Jabber Asks the Tough Question
Jabber is hot, but it's still not quite setting the world on fire. When will it happen? And how will open source developers make it happen?
What made the Net such a big hit--so big that it has become the universal infrastructure for both computing and communications--is its means, not its ends. Its how you serve, not what.
The Web and mail are just two of the Internet's built-in services. If we go back and look at what we expected from a UNIX system or a Novell LAN fifteen years ago, there were other services we don't yet associate with the Net, like file, management, print, security and directory. Some of those don't exactly map to the Net (or are too problematic on political or technical grounds), but it's interesting to bring them up because they help us understand some of the other stuff that should be fundamental Internet services, but aren't. Take instant messaging (IM), for example, or presence, which makes instant messaging a heck of a lot more useful.
Today most people understand instant messaging almost entirely in terms provided by AOL, Microsoft and Yahoo. As with on-line services and operating systems, closed IM systems became familiar to the general public long before the open ones. In terms of architecture and control, AOL's, Microsoft's and Yahoo's instant messaging systems are as closed and non-interoperable as Prodigy, Compuserve and AOL were back in the nineties.
In other words, AOL, Microsoft and Yahoo all want to keep private something that should be no less public than mail and web services. All of those companies' IM systems use the Internet and offer free clients, but they offer no internet service anybody can build on.
It's an interesting irony. Microsoft will gladly sell you web and mail servers, but they offer nothing of the sort for IM. By insisting on owning the only IM servers that make sense to their clients, they are doing nothing to move the world any closer to real internet-based IM. Neither is AOL, which works exactly the same way.
So what choice do we have if we want to make IM a standard internet service? And what about presence, which adds enormous value to IM?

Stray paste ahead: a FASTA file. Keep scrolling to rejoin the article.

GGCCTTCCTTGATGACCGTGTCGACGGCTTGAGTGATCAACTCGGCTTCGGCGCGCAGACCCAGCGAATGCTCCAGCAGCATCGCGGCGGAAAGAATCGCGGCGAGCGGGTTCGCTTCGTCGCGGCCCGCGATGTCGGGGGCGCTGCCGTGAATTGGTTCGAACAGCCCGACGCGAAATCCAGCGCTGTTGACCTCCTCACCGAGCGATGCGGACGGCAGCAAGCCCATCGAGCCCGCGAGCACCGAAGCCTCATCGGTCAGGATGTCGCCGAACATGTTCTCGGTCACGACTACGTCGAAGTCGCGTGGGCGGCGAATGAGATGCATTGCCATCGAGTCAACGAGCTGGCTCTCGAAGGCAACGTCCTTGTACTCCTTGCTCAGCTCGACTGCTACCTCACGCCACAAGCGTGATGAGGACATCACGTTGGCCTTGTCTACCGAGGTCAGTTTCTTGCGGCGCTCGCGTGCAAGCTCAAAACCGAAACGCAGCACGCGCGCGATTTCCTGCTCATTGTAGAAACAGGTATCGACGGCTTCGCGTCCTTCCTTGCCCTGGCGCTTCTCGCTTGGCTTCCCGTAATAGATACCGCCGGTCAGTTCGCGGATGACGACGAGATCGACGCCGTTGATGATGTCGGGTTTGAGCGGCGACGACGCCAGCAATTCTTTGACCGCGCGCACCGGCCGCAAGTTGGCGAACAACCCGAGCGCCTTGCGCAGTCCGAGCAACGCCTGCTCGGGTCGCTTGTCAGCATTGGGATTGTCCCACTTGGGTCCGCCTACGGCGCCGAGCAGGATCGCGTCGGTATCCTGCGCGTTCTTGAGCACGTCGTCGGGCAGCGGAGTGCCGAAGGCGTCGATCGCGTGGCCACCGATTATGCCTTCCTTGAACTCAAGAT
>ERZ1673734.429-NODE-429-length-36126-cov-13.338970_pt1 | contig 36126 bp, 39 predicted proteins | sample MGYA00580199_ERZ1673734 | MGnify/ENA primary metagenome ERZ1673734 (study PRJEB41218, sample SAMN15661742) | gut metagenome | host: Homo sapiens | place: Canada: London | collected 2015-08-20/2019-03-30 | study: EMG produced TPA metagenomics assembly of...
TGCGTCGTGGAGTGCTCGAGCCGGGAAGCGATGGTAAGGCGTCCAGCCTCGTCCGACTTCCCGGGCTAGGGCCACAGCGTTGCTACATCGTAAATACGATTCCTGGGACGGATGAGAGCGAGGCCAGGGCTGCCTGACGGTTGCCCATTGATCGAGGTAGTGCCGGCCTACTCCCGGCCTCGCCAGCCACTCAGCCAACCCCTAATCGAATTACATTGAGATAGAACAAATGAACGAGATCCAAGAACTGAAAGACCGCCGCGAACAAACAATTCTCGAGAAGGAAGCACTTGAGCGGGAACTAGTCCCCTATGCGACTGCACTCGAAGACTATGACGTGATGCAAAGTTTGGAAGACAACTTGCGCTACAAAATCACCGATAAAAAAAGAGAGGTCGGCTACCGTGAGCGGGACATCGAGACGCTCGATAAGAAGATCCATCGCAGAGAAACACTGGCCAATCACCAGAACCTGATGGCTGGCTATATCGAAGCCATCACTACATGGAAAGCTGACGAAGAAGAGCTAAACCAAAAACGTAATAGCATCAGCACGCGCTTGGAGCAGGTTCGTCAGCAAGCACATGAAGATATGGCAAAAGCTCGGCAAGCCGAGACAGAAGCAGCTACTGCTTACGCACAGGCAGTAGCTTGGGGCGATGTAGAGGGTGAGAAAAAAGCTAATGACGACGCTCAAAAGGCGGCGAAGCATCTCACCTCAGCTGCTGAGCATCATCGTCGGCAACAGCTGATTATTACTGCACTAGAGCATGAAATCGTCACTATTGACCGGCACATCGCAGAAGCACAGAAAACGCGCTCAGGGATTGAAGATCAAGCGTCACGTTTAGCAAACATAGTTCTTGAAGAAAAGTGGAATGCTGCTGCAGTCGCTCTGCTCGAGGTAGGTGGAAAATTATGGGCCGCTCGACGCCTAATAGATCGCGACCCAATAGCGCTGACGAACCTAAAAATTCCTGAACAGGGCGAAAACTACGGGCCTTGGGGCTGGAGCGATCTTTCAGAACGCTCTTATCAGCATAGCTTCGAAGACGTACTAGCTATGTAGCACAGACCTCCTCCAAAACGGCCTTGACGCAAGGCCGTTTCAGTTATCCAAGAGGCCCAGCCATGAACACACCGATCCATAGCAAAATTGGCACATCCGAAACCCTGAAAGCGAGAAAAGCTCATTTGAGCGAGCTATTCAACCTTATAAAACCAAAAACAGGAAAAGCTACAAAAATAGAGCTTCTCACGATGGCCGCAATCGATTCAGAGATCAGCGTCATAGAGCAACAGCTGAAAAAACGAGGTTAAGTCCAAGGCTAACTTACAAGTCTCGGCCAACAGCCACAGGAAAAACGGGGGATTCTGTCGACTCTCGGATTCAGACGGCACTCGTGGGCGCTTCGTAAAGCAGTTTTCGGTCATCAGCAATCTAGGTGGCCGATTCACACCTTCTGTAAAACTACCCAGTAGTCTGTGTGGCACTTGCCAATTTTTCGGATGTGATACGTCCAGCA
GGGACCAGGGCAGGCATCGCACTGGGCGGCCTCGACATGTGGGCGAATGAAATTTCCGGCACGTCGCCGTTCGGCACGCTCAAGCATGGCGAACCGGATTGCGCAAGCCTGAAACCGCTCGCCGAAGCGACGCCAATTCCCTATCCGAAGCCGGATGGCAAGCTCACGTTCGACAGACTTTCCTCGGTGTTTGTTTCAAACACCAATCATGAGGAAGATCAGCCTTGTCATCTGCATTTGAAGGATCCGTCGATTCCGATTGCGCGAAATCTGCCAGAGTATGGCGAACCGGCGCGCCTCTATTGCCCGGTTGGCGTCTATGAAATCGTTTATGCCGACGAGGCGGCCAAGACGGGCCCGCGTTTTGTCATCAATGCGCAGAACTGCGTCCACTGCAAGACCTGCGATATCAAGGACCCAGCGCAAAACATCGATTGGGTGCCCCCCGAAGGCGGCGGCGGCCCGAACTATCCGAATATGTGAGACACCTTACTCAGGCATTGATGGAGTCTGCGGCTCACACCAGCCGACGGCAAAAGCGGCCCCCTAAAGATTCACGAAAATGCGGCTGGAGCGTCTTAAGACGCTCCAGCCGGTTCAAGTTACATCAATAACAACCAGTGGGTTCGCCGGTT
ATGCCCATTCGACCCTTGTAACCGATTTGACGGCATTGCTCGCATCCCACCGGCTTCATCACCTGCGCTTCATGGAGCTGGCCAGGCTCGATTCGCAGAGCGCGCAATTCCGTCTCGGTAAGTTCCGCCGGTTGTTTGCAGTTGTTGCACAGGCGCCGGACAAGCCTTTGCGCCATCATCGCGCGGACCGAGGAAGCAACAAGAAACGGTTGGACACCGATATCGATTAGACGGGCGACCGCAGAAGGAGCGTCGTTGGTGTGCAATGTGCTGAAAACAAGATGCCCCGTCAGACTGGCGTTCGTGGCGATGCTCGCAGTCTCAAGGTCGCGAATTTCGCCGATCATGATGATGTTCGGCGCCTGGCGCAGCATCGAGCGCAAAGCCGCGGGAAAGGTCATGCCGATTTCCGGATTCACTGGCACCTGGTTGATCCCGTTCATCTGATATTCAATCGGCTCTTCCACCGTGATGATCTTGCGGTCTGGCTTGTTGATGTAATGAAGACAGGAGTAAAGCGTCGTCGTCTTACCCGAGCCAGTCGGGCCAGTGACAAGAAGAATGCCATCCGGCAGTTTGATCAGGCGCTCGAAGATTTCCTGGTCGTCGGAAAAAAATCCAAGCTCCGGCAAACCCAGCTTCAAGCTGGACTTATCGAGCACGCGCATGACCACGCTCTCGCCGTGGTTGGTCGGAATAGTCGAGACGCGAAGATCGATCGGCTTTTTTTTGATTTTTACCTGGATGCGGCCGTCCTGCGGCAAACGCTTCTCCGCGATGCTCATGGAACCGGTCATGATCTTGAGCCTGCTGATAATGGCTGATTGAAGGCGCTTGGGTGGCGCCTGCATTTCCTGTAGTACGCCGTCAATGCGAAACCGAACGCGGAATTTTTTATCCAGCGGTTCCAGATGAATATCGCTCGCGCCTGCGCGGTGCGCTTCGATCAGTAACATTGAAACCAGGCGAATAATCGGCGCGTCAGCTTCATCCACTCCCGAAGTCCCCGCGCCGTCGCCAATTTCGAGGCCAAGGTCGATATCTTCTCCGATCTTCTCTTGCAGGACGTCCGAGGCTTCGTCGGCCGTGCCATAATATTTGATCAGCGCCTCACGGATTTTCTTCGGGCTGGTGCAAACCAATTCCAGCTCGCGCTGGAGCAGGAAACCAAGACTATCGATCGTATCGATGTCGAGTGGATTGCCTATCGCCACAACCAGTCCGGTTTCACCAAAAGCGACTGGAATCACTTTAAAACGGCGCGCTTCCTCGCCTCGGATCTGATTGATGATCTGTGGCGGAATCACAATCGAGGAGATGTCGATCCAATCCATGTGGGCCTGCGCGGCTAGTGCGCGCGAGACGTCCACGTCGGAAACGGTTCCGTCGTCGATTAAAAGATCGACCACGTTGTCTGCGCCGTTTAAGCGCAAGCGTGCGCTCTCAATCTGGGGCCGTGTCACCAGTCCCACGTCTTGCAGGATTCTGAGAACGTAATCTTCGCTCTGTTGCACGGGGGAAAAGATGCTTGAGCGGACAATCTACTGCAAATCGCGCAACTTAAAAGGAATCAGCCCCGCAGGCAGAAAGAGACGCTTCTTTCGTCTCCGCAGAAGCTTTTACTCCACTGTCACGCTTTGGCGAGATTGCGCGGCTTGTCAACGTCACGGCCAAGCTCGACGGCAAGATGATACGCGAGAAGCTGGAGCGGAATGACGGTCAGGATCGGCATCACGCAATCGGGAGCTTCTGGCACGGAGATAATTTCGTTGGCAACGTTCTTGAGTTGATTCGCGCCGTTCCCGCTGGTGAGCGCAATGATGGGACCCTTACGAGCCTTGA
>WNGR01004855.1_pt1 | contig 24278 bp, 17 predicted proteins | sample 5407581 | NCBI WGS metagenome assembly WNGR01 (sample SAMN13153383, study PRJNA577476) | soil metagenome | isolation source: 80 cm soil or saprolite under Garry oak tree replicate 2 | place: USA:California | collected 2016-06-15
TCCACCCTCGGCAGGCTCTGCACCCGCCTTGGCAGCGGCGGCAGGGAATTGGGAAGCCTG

In a word, Jabber. I've written about Jabber before (see here and here), and there are at least 220,000 documents that mention Jabber on the Web. That's a lot, but not enough to make Jabber a household word, even for geeks.
I'm also not working strictly as an editor when I write about Jabber because I'm on Jabber Inc.'s open board, along with Eric Raymond, Tim O'Reilly and James Barry. So, in the spirit of that board's title and Jabber's open-source nature, I want to bring up the challenge of ubiquitizing something that clearly we all need.
How does that happen? What are the best relationships between open-source movements and commercial software and service companies? In the past we've mostly talked about licensing. That's important, but it bears about the same relationship to software development and adoption as marriage licenses do to happy and growing families. Economics are involved too. Who makes money with what and gets rewarded for what?
Andre Durand is the founder of Jabber Inc. and a member of the company's management team. Recently he vetted his thoughts about compensating open source developers, among other issues, in a piece called Commercially OPEN for business. In that piece he reviews some of the early decisions made in forming the company, and suggests this: